The low turnout was even more remarkable because leaders are making their way to and from New York, a five-hour flight away, for the annual United Nations General Assembly. Secretary General Ban Ki-moon, who attended the last summit of the largest political group comprised of U.N. member nations, sent a video message. Maduro addressed the Non-Aligned gathering in a speech that laid out an 11-point agenda Venezuela will promote as the group's temporary president, including U.N. reform, support for Palestinians and a call for Puerto Rico's independence. He spoke defiantly about Venezuela's problems, blaming them on the country's foreign enemies.


North Korea’s top diplomat for U.S. affairs told The Associated Press on Thursday that Washington “crossed the red line” and effectively declared war by putting leader Kim Jong Un on its list of sanctioned individuals, and said a vicious showdown could erupt if the U.S. and South Korea hold annual war games as planned next month. Han Song Ryol, director-general of the U.S. affairs department at the North’s Foreign Ministry, said in an interview that recent U.S. actions have put the situation on the Korean Peninsula on a war footing.

     The United States and South Korea regularly conduct joint military exercises south of the Demilitarized Zone, and Pyongyang typically responds to them with tough talk and threats of retaliation. Han said North Korea believes the nature of the maneuvers has become openly aggressive because they reportedly now include training designed to prepare troops for the invasion of the North’s capital and “decapitation strikes” aimed at killing its top leadership. Han says designating Kim himself for sanctions was the final straw. “The Obama administration went so far to have the impudence to challenge the supreme dignity of the DPRK in order to get rid of its unfavorable position during the political and military showdown with the DPRK,” Han said, using the acronym for North Korea’s official name, the Democratic People’s Republic of Korea.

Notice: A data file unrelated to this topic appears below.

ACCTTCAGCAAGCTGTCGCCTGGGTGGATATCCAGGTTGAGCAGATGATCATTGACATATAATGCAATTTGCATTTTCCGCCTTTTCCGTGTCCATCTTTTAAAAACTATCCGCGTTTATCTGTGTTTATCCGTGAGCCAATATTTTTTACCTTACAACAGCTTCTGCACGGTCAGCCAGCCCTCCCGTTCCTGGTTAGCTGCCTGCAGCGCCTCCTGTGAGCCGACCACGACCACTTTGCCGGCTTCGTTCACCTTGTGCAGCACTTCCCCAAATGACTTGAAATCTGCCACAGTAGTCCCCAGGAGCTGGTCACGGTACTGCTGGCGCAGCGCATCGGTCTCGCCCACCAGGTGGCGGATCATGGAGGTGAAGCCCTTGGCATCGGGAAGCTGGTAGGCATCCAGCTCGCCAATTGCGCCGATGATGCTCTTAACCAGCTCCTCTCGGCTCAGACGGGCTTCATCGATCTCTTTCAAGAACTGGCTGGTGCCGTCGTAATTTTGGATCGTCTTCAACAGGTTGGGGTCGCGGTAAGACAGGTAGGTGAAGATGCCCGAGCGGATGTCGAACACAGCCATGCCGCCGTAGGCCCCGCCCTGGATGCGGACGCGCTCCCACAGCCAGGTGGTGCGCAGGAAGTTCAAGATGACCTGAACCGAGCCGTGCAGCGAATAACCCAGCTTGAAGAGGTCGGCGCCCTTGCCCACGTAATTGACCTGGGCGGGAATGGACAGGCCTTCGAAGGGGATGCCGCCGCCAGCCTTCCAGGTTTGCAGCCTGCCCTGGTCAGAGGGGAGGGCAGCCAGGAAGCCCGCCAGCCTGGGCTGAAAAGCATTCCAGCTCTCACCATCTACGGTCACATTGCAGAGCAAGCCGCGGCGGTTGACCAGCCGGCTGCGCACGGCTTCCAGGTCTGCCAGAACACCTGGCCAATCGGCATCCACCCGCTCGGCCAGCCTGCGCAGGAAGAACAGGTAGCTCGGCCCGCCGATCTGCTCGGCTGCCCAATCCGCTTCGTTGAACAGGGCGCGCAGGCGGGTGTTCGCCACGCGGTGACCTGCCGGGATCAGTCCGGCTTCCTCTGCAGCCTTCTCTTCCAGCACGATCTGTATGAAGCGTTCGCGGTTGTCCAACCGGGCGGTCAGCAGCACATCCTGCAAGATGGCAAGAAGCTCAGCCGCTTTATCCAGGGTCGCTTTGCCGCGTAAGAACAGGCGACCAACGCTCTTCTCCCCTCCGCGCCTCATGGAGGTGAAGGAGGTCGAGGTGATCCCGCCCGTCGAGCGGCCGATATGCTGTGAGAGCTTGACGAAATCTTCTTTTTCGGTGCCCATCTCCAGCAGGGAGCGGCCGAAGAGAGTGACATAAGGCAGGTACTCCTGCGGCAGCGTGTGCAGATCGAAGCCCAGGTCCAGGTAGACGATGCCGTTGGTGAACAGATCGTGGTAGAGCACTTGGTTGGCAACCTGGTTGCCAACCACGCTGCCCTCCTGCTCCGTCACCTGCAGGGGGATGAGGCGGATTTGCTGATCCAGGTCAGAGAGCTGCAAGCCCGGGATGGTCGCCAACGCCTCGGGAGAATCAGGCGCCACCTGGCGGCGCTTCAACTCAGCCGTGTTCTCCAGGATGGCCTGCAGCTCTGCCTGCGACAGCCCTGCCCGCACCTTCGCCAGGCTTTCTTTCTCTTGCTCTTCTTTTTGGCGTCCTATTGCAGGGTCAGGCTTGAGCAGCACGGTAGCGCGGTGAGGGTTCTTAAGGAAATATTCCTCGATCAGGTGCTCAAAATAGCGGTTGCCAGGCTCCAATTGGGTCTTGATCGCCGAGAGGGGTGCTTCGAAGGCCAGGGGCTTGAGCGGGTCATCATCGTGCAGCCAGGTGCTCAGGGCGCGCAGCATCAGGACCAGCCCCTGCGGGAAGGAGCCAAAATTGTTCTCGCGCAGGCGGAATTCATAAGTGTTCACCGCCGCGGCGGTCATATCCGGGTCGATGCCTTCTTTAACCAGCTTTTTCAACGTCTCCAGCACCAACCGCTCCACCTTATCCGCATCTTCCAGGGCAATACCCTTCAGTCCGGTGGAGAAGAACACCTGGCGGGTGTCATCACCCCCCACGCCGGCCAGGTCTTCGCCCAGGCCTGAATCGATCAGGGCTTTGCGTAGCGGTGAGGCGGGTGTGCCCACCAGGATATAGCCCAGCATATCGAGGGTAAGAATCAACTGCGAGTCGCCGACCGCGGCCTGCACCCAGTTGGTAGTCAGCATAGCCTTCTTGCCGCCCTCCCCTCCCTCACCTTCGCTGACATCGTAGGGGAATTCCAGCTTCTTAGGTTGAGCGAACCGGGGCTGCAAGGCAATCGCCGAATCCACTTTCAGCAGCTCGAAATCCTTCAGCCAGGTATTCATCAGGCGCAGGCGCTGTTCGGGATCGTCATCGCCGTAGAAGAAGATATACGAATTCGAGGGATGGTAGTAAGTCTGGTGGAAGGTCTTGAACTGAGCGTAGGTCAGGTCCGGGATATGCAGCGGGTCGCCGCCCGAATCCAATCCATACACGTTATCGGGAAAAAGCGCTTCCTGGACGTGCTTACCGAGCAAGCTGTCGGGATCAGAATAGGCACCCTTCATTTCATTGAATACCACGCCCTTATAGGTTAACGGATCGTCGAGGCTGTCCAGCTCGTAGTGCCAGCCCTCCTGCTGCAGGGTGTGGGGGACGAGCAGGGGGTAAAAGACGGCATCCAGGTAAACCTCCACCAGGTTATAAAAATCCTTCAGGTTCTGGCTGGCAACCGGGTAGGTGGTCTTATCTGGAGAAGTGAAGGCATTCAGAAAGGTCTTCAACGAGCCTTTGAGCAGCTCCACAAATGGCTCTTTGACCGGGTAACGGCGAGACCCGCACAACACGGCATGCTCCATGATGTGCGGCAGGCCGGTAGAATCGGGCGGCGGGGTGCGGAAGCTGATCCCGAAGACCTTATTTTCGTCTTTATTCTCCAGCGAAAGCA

“The United States has crossed the red line in our showdown,” he said. “We regard this thrice-cursed crime as a declaration of war.” Although North Korea had already been heavily sanctioned internationally for its nuclear weapons and long-range missile development programs, Washington’s announcement on July 6 was the first time Kim Jong Un has been personally sanctioned. Less than a week later, Pyongyang cut off its final official means of communications with Washington — known as the New York channel. Han said Pyongyang has made it clear that everything between the two must now be dealt with under “war law.”

September  18, 2016

 MIAMI, FLORIDA --  Donald Trump said Friday that he would reverse the deal President Barack Obama struck to reopen diplomatic relations and re-establish some trade with Cuba unless the Cuban regime meets his demands to restore political freedoms and free political prisoners. While Trump has said the US should have struck a better deal with Cuba, his new position was an apparent shift from his past statements that he supported the reopening of diplomatic relations after more than 50 years. Trump -- speaking in a state with a heavy Cuban voting bloc -- characterized Obama's deal as "one-sided" and benefiting "only the Castro regime."

     "But all of the concessions that Barack Obama has granted the Castro regime were done with executive order, which means the next president can reverse them. And that is what I will do unless the Castro regime meets our demands," Trump said Friday. "Those demands will include religious and political freedom for the Cuban people and the freeing of political prisoners," Trump said. Trump's prepared remarks did not call for the "freeing of political prisoners," a hefty demand Trump apparently added on the fly. Cuba freed 53 political prisoners in January 2015 as part of its deal to reopen diplomatic relations with the United States.